Amita Sehgal

Perelman School of Medicine, University of Pennsylvania

How Circadian Rhythms and Sleep Interact with Basic Physiology

12:00 pm, Thursday 12 December 2019

Location: Lecture Theatre, Oxford Martin School

Abstract: We seek to determine how physiological processes are integrated with the regulation of circadian rhythms and sleep. We recently identified a circadian rhythm of permeability in the blood brain barrier (BBB) of flies and mammals. In Drosophila, efflux transporters pump small lipophilic molecules, including xenobiotics, out of the brain during the daytime. Transporter activity is regulated by daily cycles of magnesium, which in turn are driven by rhythmic gap junction expression between two cell layers of the BBB. This mechanism confers circadian permeability onto many molecules, including the anti-epileptic phenytoin, which has time-of-day specific effects in a fly seizure model. I will discuss mechanisms underlying the rhythmic permeability of the mammalian BBB.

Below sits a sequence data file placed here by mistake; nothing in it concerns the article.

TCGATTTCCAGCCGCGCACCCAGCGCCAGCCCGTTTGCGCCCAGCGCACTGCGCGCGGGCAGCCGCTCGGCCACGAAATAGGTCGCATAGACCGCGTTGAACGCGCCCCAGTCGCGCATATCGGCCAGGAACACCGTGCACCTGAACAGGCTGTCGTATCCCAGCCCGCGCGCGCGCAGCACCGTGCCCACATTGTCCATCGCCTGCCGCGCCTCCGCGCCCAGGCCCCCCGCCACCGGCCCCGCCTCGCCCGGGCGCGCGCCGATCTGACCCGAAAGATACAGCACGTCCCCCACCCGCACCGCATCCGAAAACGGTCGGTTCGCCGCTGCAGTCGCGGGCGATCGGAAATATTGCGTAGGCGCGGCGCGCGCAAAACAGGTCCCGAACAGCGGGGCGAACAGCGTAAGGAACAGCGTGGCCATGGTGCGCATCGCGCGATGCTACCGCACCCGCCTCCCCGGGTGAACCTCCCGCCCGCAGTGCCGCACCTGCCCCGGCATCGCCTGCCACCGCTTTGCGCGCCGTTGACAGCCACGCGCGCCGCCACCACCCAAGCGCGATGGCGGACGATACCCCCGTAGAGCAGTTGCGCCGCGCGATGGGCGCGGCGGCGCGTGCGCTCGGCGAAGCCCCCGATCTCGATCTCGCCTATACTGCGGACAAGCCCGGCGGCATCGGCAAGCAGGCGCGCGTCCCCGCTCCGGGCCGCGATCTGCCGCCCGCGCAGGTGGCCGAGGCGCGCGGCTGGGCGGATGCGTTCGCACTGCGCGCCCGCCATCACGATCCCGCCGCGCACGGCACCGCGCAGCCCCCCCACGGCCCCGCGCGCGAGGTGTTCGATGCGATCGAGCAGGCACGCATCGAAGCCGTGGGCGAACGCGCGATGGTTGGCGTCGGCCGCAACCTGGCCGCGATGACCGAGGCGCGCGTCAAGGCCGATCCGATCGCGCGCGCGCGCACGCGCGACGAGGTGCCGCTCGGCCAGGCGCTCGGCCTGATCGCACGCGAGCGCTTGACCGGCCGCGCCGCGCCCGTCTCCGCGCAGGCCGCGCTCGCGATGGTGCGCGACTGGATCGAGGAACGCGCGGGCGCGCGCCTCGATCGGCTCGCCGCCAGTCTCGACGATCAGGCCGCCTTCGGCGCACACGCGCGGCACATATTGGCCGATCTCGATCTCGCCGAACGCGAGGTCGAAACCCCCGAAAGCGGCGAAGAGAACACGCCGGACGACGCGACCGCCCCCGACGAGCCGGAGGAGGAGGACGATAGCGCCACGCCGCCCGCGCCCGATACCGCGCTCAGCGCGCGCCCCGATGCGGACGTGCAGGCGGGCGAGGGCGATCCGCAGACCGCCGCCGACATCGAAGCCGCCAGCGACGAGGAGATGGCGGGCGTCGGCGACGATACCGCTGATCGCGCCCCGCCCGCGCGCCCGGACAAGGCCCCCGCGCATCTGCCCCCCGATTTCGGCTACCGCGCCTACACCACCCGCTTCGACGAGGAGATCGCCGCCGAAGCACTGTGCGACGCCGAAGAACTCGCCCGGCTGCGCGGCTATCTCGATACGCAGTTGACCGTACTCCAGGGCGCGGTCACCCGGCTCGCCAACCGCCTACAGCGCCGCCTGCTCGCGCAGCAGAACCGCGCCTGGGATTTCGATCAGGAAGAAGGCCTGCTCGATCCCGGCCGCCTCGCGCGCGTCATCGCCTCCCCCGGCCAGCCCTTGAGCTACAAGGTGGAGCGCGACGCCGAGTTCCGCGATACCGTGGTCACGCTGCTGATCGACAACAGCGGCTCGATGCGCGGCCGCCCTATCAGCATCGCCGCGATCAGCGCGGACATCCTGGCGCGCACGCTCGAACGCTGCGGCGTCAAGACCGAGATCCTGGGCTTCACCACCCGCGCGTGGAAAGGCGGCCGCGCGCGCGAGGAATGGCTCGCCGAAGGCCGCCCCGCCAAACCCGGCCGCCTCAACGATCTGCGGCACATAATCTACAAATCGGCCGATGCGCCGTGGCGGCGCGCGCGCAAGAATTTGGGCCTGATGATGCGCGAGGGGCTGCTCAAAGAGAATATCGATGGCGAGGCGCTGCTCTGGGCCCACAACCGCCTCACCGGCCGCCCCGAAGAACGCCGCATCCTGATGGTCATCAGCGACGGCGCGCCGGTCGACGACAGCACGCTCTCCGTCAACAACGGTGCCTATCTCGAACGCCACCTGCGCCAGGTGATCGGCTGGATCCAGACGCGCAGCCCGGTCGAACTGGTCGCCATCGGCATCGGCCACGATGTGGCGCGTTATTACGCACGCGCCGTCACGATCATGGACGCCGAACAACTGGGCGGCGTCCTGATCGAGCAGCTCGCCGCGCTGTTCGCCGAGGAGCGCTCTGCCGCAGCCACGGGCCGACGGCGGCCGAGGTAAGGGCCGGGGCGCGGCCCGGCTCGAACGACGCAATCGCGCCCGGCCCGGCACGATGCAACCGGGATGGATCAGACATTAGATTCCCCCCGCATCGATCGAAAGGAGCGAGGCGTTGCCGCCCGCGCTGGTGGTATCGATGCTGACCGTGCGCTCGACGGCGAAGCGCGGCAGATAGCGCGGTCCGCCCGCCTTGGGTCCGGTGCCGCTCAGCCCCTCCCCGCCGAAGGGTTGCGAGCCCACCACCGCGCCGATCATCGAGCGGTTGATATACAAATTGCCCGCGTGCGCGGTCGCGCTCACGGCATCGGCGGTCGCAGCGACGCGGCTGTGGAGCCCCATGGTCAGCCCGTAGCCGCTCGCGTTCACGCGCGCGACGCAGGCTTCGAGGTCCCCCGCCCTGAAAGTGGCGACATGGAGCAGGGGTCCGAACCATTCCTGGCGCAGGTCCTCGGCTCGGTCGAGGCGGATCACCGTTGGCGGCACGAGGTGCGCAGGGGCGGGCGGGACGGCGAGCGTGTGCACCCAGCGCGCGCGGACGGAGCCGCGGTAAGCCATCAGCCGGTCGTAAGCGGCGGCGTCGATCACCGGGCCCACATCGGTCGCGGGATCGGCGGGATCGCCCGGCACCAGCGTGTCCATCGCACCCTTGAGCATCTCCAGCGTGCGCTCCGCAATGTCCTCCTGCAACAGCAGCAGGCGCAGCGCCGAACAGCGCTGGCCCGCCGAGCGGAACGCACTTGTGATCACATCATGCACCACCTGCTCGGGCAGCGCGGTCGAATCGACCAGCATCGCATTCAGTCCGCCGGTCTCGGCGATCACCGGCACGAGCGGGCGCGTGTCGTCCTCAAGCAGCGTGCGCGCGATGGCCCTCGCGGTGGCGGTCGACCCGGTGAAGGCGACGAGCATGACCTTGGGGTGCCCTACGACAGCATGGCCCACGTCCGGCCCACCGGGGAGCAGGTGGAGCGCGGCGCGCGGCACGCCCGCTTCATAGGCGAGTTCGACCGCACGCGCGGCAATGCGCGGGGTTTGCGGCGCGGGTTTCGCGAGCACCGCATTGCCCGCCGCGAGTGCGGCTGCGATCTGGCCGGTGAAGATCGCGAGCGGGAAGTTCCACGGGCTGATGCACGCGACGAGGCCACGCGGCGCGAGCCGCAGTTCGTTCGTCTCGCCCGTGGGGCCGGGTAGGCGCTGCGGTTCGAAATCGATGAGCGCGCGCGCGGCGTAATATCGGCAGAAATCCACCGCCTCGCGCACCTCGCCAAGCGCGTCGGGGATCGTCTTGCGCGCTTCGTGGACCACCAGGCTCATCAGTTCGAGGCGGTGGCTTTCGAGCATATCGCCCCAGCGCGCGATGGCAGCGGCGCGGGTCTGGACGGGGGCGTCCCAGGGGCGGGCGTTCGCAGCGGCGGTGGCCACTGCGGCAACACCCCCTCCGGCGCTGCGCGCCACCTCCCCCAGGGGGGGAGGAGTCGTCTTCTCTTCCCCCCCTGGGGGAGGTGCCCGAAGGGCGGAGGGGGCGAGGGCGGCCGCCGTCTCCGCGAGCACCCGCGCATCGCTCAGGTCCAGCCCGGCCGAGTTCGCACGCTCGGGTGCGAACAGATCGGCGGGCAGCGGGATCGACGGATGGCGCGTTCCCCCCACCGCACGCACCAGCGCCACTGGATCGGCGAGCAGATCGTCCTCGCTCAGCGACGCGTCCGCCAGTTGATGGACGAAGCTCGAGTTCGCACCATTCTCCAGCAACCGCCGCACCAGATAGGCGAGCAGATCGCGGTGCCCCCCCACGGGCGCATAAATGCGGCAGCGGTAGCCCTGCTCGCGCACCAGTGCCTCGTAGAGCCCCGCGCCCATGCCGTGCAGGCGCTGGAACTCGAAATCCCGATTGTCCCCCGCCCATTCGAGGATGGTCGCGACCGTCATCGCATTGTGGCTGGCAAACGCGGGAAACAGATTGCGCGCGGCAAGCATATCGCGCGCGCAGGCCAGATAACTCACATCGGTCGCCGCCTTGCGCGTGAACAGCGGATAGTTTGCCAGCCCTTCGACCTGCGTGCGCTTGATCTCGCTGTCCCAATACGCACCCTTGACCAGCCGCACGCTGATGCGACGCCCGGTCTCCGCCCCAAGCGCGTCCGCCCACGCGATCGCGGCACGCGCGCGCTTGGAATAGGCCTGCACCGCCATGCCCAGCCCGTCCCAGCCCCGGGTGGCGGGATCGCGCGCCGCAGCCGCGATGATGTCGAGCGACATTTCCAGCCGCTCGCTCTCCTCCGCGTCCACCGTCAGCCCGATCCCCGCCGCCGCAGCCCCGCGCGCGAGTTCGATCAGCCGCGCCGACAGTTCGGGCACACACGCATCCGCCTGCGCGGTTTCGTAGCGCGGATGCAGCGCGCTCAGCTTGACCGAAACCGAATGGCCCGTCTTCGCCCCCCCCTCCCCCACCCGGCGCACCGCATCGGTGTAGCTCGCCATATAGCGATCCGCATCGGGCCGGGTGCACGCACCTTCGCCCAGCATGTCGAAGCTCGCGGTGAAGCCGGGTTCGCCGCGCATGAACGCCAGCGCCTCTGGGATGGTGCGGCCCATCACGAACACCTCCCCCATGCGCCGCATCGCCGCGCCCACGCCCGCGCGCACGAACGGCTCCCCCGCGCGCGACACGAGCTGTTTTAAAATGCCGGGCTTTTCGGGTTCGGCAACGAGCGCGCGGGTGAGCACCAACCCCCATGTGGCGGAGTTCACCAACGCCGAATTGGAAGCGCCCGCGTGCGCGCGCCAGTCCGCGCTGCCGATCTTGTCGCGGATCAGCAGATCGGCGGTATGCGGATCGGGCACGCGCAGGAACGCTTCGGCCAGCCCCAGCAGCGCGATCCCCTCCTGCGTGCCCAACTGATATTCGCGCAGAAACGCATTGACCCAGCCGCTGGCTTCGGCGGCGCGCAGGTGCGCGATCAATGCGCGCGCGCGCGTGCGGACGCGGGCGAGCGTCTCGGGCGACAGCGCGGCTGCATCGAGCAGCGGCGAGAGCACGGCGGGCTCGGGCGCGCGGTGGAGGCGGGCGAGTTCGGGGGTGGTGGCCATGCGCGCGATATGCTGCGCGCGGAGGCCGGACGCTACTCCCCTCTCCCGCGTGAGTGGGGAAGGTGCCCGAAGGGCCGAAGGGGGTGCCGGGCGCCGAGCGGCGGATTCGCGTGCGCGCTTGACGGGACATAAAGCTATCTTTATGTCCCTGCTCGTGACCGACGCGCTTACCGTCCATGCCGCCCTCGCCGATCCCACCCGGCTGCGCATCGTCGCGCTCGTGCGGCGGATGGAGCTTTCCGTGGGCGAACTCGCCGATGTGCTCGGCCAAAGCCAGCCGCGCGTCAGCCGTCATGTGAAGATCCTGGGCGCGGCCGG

A recent screen of >12,000 lines that inducibly over-expressed random genes across the Drosophila genome in the nervous system identified a single sleep-promoting molecule: nemuri, an anti-microbial peptide. nemuri is induced by stress, which includes sleep deprivation and bacterial infection, and is capable of killing bacteria and driving sleep. Ongoing work examines the mechanisms that account for nemuri induction by stress.

Biography:  Amita Sehgal is the John Herr Musser Professor of Neuroscience, an Investigator of the Howard Hughes Medical Institute, and Director of the Chronobiology and Sleep Institute at the University of Pennsylvania. She received her Ph.D. from the Weill Graduate School of Cornell University and conducted postdoctoral work with Michael Young at Rockefeller University. Sehgal is President-elect of the Society for Research on Biological Rhythms and a member of the US National Academy of Medicine (formerly the Institute of Medicine), the American Academy of Arts and Sciences, and the National Academy of Sciences.


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